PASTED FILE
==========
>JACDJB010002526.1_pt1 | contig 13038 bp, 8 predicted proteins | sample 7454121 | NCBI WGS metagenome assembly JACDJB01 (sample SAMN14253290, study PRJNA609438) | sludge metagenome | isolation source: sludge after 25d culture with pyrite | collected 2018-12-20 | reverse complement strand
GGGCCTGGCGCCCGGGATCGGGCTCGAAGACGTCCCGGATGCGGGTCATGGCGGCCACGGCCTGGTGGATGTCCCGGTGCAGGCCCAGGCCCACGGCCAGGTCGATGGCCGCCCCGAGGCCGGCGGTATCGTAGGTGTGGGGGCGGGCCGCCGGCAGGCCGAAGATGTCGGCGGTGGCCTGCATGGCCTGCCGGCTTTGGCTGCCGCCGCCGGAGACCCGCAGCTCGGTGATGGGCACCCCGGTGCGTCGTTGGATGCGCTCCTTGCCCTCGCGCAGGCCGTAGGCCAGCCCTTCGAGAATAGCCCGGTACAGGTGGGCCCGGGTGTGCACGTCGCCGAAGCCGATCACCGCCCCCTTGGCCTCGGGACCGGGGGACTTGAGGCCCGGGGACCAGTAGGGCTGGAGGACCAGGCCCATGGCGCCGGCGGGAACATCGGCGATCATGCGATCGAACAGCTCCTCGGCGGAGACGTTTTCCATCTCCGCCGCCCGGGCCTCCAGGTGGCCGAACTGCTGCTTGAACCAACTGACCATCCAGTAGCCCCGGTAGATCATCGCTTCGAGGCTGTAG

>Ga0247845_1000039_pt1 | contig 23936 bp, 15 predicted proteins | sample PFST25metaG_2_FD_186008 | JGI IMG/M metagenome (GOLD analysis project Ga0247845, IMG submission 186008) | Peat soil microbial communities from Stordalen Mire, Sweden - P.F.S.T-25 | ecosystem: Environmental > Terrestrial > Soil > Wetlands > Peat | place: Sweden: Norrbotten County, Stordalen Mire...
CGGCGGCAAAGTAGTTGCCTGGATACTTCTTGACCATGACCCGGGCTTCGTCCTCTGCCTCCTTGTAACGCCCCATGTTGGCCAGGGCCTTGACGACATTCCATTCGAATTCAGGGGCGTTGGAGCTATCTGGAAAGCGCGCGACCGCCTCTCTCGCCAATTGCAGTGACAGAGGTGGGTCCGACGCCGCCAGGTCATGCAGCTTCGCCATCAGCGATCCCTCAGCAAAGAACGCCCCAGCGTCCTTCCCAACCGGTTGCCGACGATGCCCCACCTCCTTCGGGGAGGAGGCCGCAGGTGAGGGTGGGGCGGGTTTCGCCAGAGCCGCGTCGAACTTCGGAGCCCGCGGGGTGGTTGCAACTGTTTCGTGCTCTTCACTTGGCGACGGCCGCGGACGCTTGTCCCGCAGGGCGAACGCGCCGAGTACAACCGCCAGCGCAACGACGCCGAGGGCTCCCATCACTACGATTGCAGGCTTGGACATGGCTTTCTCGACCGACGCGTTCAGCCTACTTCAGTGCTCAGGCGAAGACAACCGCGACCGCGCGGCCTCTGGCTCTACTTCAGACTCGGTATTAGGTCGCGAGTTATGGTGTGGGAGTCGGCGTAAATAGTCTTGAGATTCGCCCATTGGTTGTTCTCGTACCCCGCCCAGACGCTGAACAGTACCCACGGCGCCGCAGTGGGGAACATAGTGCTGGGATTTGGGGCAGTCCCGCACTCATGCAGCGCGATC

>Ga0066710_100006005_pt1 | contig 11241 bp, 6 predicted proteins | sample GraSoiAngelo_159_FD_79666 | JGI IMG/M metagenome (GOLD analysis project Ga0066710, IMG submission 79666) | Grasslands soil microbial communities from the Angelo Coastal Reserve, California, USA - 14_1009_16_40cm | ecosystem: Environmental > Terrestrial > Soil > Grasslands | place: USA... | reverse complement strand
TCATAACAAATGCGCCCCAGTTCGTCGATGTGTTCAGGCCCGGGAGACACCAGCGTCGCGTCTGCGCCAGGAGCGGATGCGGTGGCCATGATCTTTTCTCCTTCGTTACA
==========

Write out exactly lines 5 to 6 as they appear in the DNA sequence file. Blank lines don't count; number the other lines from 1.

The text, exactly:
>Ga0066710_100006005_pt1 | contig 11241 bp, 6 predicted proteins | sample GraSoiAngelo_159_FD_79666 | JGI IMG/M metagenome (GOLD analysis project Ga0066710, IMG submission 79666) | Grasslands soil microbial communities from the Angelo Coastal Reserve, California, USA - 14_1009_16_40cm | ecosystem: Environmental > Terrestrial > Soil > Grasslands | place: USA... | reverse complement strand
TCATAACAAATGCGCCCCAGTTCGTCGATGTGTTCAGGCCCGGGAGACACCAGCGTCGCGTCTGCGCCAGGAGCGGATGCGGTGGCCATGATCTTTTCTCCTTCGTTACA